14-Year-Old Inventor-Environmentalist Invited to Work with Irvine Ranch Conservancy to Leverage Technology to Address Environmental Challenges
Irvine Ranch Conservancy and Ryan Honary Collaborate to Evaluate and Assist in Productization of Honary’s invention: “AI-Driven Wireless Mesh Sensor Network for Early Detection and Growth Prediction of Environmental Hazards”
IRVINE, CALIFORNIA (December 8, 2021) –Irvine Ranch Conservancy (IRC) has invited Newport Beach resident Ryan Honary, 14, to conduct a pilot project evaluating a multitude of environmental management and protection applications for his proprietary AI-driven sensor network technology including the detection, measurement, notification, and prediction of a variety of environmental threats to facilitate their mitigation and prevention.
The project comes as the severity and cost of wildfires reach historic, catastrophic levels. It will test Honary’s system for use in land management and fire prevention in sensitive areas as well as an array of monitoring techniques that inform the response to various environmental threats. The technology for the pilot program will be deployed in early 2022, with research into various environmental applications of the sensors continuing throughout the year.
“We were impressed with Ryan’s research, and we are excited about its potential to improve our ability to detect threats and monitor our natural resources, which are essential to our adaptive management approach,” said Dr. Nathan Gregory, Vice President and Chief Programs Officer of the Irvine Ranch Conservancy.
Utilizing remote sensors and AI capable of both identifying the initial sparks of a fire and predicting spread patterns, Honary’s low-cost, self-contained mesh network can be deployed anywhere and communicate with scientists as well as emergency personnel in real time via an app. The technology has been further developed by Honary and the startup that he founded, SensoRy AI, for additional capabilities, including detecting and measuring air and water pollution and soil moisture levels.
In response to the devastation of the 2018 Camp Fire, including the deaths of 85 people and the destruction of over 18,000 structures at a cost of over $16.5 billion, California native Honary developed an early detection technology for preventing wildfires. In March of 2020, Honary won the prestigious Office of Naval Research (ONR) Naval Science Award. This grant led to the formation of Honary’s company, SensoRy AI. The company has since received multiple rounds of funding from ONR for continued research and development.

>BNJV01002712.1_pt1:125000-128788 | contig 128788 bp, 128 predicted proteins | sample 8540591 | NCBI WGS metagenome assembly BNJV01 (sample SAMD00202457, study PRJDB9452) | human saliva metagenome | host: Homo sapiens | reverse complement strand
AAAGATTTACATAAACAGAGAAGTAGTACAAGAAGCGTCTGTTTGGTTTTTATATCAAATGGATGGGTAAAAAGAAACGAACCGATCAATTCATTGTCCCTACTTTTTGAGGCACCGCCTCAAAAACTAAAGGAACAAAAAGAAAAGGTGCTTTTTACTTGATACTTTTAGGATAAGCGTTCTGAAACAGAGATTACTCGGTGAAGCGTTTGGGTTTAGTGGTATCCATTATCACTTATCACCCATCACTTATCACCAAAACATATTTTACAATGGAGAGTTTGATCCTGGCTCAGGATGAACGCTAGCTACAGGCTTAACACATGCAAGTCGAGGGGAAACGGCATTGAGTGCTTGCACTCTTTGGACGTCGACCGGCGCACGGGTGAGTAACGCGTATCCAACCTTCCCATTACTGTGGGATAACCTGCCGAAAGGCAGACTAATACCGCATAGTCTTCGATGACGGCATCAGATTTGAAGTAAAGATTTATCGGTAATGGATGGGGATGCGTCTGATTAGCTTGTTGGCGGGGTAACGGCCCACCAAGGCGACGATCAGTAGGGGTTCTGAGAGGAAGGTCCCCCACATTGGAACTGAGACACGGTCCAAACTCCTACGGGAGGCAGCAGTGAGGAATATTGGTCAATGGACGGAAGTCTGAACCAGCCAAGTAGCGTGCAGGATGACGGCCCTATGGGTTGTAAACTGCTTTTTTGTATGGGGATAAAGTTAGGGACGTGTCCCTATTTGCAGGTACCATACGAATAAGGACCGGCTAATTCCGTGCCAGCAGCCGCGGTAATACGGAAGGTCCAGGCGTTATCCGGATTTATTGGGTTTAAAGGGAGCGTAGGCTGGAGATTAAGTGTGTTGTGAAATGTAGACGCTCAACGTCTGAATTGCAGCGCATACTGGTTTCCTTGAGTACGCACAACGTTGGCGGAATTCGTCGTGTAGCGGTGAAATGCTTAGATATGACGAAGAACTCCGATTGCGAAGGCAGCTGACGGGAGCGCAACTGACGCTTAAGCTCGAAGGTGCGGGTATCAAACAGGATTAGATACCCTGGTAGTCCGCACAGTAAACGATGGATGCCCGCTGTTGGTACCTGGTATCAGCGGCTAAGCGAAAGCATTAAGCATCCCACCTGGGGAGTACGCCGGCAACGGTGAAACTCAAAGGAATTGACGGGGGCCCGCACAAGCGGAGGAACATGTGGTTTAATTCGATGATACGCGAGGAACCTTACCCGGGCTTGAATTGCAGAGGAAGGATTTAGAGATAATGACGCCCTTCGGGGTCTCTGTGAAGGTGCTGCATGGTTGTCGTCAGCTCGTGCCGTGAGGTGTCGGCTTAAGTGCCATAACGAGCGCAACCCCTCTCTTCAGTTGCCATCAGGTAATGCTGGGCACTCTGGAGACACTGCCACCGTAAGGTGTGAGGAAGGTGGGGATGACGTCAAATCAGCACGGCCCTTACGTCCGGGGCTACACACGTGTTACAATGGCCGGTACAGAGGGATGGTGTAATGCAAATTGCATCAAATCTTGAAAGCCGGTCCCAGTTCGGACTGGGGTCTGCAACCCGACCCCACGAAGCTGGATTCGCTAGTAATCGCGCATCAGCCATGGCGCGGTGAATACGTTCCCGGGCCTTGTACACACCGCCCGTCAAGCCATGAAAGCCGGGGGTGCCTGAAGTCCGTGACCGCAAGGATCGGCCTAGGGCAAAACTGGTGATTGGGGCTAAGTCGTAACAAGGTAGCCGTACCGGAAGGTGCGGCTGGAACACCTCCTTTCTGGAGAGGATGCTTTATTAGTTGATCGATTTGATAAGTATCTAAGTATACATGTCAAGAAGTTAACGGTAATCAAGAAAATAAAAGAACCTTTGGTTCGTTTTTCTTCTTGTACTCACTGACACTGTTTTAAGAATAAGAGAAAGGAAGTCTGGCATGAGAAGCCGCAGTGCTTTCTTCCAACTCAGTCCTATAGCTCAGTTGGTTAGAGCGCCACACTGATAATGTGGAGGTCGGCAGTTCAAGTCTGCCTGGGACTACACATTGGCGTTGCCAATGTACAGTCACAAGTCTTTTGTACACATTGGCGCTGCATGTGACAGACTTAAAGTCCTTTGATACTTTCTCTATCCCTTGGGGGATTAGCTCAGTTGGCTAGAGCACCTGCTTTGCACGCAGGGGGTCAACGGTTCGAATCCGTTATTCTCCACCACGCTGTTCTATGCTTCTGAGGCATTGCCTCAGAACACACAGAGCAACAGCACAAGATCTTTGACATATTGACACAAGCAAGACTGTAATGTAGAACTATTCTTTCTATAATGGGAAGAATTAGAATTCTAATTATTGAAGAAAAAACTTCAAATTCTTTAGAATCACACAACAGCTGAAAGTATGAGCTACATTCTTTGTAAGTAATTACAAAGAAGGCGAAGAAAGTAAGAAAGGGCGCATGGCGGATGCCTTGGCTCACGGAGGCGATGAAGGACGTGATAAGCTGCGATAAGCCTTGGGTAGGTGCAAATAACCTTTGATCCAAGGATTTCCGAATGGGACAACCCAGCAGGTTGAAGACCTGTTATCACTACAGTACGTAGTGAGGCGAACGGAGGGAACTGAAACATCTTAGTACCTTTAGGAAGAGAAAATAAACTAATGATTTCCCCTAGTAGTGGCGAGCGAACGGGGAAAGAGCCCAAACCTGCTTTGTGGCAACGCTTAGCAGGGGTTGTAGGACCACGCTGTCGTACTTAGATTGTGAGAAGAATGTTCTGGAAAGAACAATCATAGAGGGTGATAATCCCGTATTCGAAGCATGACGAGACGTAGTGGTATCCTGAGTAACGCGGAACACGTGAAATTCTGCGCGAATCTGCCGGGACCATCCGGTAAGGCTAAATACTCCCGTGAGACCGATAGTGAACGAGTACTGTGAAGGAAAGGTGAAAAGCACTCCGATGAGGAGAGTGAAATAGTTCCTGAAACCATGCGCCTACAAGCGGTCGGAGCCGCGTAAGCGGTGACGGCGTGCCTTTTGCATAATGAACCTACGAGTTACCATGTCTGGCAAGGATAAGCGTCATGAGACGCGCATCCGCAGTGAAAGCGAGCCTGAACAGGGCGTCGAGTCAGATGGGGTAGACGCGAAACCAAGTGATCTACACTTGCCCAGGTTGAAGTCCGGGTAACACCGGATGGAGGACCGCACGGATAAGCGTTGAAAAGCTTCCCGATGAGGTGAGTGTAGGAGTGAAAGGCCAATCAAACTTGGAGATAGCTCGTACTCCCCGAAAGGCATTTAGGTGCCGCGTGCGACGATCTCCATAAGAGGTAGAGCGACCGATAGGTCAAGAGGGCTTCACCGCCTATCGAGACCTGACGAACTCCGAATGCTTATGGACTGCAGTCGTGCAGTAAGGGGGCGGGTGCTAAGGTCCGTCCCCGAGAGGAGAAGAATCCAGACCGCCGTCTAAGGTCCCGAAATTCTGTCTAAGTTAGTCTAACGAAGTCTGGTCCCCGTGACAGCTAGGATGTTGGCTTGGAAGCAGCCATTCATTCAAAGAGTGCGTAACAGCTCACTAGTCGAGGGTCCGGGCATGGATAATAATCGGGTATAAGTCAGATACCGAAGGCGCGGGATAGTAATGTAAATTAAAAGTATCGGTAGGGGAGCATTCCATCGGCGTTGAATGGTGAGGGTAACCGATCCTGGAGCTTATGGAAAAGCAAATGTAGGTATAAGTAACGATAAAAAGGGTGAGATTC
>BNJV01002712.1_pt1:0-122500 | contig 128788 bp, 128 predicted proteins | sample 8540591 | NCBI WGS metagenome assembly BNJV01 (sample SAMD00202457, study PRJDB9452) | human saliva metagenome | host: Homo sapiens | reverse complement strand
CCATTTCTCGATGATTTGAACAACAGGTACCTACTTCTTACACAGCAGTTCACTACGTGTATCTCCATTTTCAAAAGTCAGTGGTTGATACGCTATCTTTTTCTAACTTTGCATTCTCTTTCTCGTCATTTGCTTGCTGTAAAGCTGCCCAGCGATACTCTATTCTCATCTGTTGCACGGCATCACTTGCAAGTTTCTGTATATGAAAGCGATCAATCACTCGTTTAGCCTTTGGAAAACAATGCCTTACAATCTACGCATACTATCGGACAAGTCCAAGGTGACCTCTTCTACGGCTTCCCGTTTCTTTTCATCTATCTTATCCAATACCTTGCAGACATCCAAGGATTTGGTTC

“I believe that Environmental Engineering will be one of the most important fields of my generation and my hope is that students will be encouraged to pursue it and have the resources to do so,” states Honary. “I am really excited about the opportunity to demonstrate my solution in a larger context, in collaboration with Dr. Gregory and his team, and expect the outcomes to be instrumental in future conservation efforts.”
About Ryan Honary
Ryan Honary is an award-winning 14-year-old student at The Pegasus School who has been putting his STEM-fueled passion for people and the environment into real action for years. While not developing science-based solutions to local and global climate challenges, Honary loves playing competitive tennis and, in support of a local not-for-profit, teaching it to autistic youth; singing and shredding on guitar, and surfing in his hometown of Newport Beach, CA. To learn more, visit www.ryanhonary.com or connect with him on Instagram, Twitter or Facebook by searching @RyanHonary.
About Irvine Ranch Conservancy
Irvine Ranch Conservancy is a non-profit, non-advocacy organization created in 2005 to help preserve and support the Irvine Ranch Natural Landmarks, enhancing the public’s connection to the land while helping partners and landowners with all aspects of stewardship. The Conservancy offers a variety of free, guided outdoor activities for all nature enthusiasts including hiking, mountain biking, horse-back riding and much more. For more information, visit http://www.letsgooutside.org.